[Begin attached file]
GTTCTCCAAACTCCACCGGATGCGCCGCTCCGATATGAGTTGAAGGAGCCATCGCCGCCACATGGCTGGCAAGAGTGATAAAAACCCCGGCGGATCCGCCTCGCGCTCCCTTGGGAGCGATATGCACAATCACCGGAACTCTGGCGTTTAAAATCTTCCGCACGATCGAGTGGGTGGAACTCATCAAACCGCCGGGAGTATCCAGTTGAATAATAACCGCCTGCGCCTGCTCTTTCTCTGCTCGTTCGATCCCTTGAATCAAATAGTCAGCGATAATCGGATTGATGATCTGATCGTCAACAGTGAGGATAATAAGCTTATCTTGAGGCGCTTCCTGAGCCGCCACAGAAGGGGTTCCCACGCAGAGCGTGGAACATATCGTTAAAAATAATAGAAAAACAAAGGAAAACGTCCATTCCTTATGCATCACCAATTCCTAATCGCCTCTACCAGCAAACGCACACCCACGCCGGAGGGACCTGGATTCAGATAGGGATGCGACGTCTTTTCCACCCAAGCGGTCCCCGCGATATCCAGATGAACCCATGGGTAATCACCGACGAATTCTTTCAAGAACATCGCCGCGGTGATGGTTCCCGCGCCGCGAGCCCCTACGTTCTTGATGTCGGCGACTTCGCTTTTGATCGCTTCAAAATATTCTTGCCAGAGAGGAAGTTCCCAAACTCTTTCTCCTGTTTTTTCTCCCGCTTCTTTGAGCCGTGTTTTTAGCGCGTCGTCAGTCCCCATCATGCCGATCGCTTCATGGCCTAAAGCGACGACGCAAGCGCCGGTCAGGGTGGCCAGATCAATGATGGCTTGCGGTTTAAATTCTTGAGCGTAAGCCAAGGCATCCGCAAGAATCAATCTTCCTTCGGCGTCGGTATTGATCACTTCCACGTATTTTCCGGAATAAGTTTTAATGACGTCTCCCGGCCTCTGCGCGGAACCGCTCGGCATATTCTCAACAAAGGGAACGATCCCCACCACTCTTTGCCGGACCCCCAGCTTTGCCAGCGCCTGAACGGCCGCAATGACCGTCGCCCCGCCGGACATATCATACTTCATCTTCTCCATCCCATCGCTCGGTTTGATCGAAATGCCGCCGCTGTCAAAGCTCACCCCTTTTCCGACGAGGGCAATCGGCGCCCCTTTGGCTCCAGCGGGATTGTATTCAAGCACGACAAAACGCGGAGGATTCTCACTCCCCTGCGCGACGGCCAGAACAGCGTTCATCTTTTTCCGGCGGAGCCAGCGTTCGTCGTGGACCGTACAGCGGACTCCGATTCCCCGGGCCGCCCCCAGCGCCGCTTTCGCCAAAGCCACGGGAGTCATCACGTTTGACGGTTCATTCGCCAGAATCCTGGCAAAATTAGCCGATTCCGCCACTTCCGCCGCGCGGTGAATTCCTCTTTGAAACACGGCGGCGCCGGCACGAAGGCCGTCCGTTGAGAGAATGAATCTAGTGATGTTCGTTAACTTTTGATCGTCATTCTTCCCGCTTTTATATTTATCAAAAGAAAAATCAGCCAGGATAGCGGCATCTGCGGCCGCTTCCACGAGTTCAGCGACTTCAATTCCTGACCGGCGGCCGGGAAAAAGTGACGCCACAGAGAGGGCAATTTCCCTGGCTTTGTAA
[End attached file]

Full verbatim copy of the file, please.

GTTCTCCAAACTCCACCGGATGCGCCGCTCCGATATGAGTTGAAGGAGCCATCGCCGCCACATGGCTGGCAAGAGTGATAAAAACCCCGGCGGATCCGCCTCGCGCTCCCTTGGGAGCGATATGCACAATCACCGGAACTCTGGCGTTTAAAATCTTCCGCACGATCGAGTGGGTGGAACTCATCAAACCGCCGGGAGTATCCAGTTGAATAATAACCGCCTGCGCCTGCTCTTTCTCTGCTCGTTCGATCCCTTGAATCAAATAGTCAGCGATAATCGGATTGATGATCTGATCGTCAACAGTGAGGATAATAAGCTTATCTTGAGGCGCTTCCTGAGCCGCCACAGAAGGGGTTCCCACGCAGAGCGTGGAACATATCGTTAAAAATAATAGAAAAACAAAGGAAAACGTCCATTCCTTATGCATCACCAATTCCTAATCGCCTCTACCAGCAAACGCACACCCACGCCGGAGGGACCTGGATTCAGATAGGGATGCGACGTCTTTTCCACCCAAGCGGTCCCCGCGATATCCAGATGAACCCATGGGTAATCACCGACGAATTCTTTCAAGAACATCGCCGCGGTGATGGTTCCCGCGCCGCGAGCCCCTACGTTCTTGATGTCGGCGACTTCGCTTTTGATCGCTTCAAAATATTCTTGCCAGAGAGGAAGTTCCCAAACTCTTTCTCCTGTTTTTTCTCCCGCTTCTTTGAGCCGTGTTTTTAGCGCGTCGTCAGTCCCCATCATGCCGATCGCTTCATGGCCTAAAGCGACGACGCAAGCGCCGGTCAGGGTGGCCAGATCAATGATGGCTTGCGGTTTAAATTCTTGAGCGTAAGCCAAGGCATCCGCAAGAATCAATCTTCCTTCGGCGTCGGTATTGATCACTTCCACGTATTTTCCGGAATAAGTTTTAATGACGTCTCCCGGCCTCTGCGCGGAACCGCTCGGCATATTCTCAACAAAGGGAACGATCCCCACCACTCTTTGCCGGACCCCCAGCTTTGCCAGCGCCTGAACGGCCGCAATGACCGTCGCCCCGCCGGACATATCATACTTCATCTTCTCCATCCCATCGCTCGGTTTGATCGAAATGCCGCCGCTGTCAAAGCTCACCCCTTTTCCGACGAGGGCAATCGGCGCCCCTTTGGCTCCAGCGGGATTGTATTCAAGCACGACAAAACGCGGAGGATTCTCACTCCCCTGCGCGACGGCCAGAACAGCGTTCATCTTTTTCCGGCGGAGCCAGCGTTCGTCGTGGACCGTACAGCGGACTCCGATTCCCCGGGCCGCCCCCAGCGCCGCTTTCGCCAAAGCCACGGGAGTCATCACGTTTGACGGTTCATTCGCCAGAATCCTGGCAAAATTAGCCGATTCCGCCACTTCCGCCGCGCGGTGAATTCCTCTTTGAAACACGGCGGCGCCGGCACGAAGGCCGTCCGTTGAGAGAATGAATCTAGTGATGTTCGTTAACTTTTGATCGTCATTCTTCCCGCTTTTATATTTATCAAAAGAAAAATCAGCCAGGATAGCGGCATCTGCGGCCGCTTCCACGAGTTCAGCGACTTCAATTCCTGACCGGCGGCCGGGAAAAAGTGACGCCACAGAGAGGGCAATTTCCCTGGCTTTGTAA